The crosstown battle of Brooklyn and New York pro franchises was rekindled on Monday night, as the Nets pulled out a 96-89 overtime victory over the New York Knicks at the Barclays Center in Brooklyn. It was the first time since the Dodgers played the New York Giants at the Polo Grounds in 1957 that a team from BK squared off against a team from Manhattan. The much-hyped, highly publicized and highly anticipated matchup didn’t disappoint.
With New York City Mayor Michael Bloomberg and NBA commissioner David Stern in attendance, amongst New York’s celebrity row, the Nets’ new home was loud, energetic and had the feel of a first or second-round playoff atmosphere throughout– thanks in part to the sellout crowd, that was mostly a sea of monochromatic black that drowned out the blue-and-orange visitors with booming chants of “Brooooook-lyn,” After the grueling 52-minute contest had come to an end, the Knicks not only had to concede their first place in the standings, but also their role as “big brother” of Gotham. Many view the once-beleaguered franchise’s victory as a changing of the guard in the gentrified town. But, the true revelation of Brooklyn’s victory over New York is that all signs point to this being the start of a true interborough rivalry, with three more competitive matchups ahead and the specter of a high-drama playoff series in scope for the foreseeable future.
“No question this will be a fun game every time out,” Brook Lopez admitted to ESPN’s Brian Windhorst, after finishing with 22 points, 11 rebounds in five blocks. “ The proximity, the build up and the fans make it something. Having two great teams in New York, the fans are in the best position of all.”
The Knicks have always been the clear No. 1 franchise in the area. Even when Jason Kidd led the New Jersey Nets to back-to-back Finals appearances in the early aughts– New York still reigned supreme. But after years of playing in the shadows of the tenants from Madison Square Garden, after Monday, the Nets are no longer the Metropolitan area’s “JV team,” as the Knicks’ shooting guard J.R. Smith told http://uristocrat.com/tag/alejandro-gonzalez-inarritu/. In spoiling the Knicks’ superstar Carmelo Anthony’s “homecoming” of sorts (Melo was born in the Red Hook section of BK) the Nets finally shed their incompetent existence from Jersey’s marshland and brushed off any and all skepticism directed their way. The Nets have beaten the Knicks many times before, but this victory will forever be remembered as the night BK leveled the playing field in NY. The Knicks will have to come to the realization that they need to contend with a budding rival from Kings County.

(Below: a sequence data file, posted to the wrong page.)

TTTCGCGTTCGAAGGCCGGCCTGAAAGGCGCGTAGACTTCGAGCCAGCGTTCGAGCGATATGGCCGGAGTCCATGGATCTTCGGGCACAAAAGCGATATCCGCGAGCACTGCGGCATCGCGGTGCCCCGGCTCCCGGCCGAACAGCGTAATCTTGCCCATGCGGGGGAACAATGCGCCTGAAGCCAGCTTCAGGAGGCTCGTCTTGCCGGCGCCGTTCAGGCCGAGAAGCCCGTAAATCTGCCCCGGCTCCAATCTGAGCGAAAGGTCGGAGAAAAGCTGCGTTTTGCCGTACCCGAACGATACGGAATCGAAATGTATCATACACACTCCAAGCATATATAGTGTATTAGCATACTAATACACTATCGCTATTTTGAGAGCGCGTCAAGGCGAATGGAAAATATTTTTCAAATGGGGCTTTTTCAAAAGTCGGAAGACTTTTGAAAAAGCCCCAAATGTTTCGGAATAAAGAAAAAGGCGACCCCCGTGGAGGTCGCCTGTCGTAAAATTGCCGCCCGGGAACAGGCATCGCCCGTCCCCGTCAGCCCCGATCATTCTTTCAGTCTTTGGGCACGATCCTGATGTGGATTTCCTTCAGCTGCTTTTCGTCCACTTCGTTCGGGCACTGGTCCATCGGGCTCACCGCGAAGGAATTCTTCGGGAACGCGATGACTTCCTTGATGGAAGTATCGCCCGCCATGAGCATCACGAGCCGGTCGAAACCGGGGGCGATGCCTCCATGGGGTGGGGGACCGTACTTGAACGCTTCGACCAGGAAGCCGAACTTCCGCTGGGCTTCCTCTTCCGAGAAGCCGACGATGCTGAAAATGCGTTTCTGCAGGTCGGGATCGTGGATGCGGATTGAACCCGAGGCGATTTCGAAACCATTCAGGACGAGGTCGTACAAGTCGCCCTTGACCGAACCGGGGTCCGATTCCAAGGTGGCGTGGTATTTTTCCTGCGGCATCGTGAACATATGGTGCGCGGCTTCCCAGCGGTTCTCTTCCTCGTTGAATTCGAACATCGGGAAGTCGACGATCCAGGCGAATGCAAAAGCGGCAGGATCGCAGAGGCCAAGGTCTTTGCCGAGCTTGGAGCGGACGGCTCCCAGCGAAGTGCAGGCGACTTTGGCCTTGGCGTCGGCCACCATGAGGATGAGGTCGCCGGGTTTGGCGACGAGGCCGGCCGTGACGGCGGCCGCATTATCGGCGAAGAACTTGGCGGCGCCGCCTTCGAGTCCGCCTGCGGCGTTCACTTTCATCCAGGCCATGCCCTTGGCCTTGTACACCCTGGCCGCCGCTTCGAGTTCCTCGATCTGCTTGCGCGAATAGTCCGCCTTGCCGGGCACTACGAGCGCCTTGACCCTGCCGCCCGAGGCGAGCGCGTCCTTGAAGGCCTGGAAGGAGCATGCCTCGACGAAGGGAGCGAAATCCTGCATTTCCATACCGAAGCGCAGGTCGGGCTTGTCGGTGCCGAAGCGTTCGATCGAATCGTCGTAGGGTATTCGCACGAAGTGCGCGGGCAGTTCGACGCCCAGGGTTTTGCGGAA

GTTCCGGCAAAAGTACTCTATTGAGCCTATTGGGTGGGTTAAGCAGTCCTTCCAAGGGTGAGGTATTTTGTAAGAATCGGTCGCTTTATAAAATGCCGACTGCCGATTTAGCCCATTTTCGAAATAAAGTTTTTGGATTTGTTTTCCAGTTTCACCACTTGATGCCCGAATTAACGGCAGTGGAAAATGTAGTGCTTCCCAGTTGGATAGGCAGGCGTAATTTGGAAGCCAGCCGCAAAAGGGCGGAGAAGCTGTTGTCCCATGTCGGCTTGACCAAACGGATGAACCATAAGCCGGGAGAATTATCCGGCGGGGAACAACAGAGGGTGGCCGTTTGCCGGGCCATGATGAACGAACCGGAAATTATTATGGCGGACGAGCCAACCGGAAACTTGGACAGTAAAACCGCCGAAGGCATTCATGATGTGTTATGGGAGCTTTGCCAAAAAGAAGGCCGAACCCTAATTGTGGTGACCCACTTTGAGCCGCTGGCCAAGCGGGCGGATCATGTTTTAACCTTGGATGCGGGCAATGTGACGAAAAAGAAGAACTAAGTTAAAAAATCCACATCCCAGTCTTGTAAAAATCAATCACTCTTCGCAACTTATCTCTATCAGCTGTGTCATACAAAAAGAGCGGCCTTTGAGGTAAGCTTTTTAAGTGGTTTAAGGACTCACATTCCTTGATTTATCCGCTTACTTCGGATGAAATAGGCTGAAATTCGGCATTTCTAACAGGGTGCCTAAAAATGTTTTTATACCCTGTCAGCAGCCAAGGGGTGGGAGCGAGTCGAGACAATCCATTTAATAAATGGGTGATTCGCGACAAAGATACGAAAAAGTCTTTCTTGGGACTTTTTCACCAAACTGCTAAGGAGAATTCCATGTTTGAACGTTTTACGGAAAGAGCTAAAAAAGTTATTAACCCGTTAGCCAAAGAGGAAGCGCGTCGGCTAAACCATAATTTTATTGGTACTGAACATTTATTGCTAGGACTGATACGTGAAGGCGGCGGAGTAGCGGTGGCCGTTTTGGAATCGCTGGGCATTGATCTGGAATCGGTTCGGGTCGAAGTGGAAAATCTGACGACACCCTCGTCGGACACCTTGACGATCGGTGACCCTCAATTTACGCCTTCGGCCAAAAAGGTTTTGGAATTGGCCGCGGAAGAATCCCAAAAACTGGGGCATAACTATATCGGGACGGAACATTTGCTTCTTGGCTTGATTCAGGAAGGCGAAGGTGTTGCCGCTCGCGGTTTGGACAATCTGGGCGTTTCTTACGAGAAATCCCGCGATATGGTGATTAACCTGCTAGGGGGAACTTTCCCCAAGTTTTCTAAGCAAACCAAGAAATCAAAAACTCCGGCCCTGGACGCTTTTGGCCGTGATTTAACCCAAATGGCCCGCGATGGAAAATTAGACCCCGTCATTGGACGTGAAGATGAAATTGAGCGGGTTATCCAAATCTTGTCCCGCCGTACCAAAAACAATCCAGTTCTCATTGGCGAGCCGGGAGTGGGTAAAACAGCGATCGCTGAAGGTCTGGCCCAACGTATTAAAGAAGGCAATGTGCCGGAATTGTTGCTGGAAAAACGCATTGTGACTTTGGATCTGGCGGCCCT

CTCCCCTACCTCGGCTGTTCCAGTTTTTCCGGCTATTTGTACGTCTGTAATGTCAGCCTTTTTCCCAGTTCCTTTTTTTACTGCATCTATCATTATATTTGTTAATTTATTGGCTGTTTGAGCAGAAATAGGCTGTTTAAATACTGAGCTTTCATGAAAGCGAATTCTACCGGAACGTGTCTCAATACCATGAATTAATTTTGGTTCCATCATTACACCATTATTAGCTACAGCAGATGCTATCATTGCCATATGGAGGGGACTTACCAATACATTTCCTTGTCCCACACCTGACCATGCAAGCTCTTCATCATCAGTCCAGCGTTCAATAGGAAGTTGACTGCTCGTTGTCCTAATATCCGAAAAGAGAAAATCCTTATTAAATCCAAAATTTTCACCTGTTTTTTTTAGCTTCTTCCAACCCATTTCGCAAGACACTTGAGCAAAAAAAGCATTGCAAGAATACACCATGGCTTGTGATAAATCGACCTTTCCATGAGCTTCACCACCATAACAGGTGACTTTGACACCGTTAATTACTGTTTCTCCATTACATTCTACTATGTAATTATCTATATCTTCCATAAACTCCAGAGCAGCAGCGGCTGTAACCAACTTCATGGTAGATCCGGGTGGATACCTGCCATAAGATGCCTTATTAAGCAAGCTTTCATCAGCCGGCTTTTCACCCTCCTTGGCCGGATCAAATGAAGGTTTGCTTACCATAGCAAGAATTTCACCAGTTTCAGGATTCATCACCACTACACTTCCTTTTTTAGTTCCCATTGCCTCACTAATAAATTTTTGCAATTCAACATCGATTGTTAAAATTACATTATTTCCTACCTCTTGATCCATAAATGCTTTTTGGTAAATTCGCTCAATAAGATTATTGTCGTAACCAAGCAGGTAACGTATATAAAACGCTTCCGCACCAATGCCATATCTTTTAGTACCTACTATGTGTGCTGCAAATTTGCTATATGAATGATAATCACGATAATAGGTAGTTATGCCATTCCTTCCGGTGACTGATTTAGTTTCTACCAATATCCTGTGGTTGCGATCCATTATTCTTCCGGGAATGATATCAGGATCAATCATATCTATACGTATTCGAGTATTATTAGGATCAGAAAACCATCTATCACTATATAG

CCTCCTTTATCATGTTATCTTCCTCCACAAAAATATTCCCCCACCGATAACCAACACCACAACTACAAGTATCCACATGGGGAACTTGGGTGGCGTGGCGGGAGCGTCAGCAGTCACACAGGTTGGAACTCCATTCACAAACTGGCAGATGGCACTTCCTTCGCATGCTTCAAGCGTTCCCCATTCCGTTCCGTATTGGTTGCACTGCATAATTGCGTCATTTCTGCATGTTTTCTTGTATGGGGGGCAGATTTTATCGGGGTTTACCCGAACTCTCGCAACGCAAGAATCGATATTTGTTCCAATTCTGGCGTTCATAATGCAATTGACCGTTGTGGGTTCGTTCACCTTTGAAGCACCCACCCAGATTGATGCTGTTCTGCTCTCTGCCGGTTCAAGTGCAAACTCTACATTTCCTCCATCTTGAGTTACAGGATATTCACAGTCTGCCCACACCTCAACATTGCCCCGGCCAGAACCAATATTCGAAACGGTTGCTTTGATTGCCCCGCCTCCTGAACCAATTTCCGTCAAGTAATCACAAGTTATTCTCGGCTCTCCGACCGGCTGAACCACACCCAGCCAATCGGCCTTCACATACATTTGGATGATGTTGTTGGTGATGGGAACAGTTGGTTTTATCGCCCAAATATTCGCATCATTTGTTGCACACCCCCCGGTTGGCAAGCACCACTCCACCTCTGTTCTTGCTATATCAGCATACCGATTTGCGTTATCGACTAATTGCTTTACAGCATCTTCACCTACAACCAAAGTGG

“This is what they talked about, this is what they visualized,” Deron Williams told the NY Daily News, after scoring 16 points while dishing out 14 assists. “It was a good win for us. But we still have to play [the Knicks] three more times, maybe also in the playoffs…so we didn’t win the championship of New York. We won a game.”
With both teams boasting a 9-4 record, the win pushed the Nets ahead of the Knicks in the standings –momentarily giving them bragging rights in city– for rightful first place in the Atlantic Division. After all these years, all the anticipation, New York finally understands that playing the Nets in Brooklyn is now an official road game for them and Barclays Center is “officially” hostile territory.
The teams meet three times in the next three-and-a-half-weeks. The first chapter of the Empire State’s newest rivalry will resume on December 11, when New York returns to Brooklyn to try and avenge its game one loss. The New York Knicks will later play host on December 19, when the Brooklyn Nets travel to Manhattan for the first time to face them at MSG.
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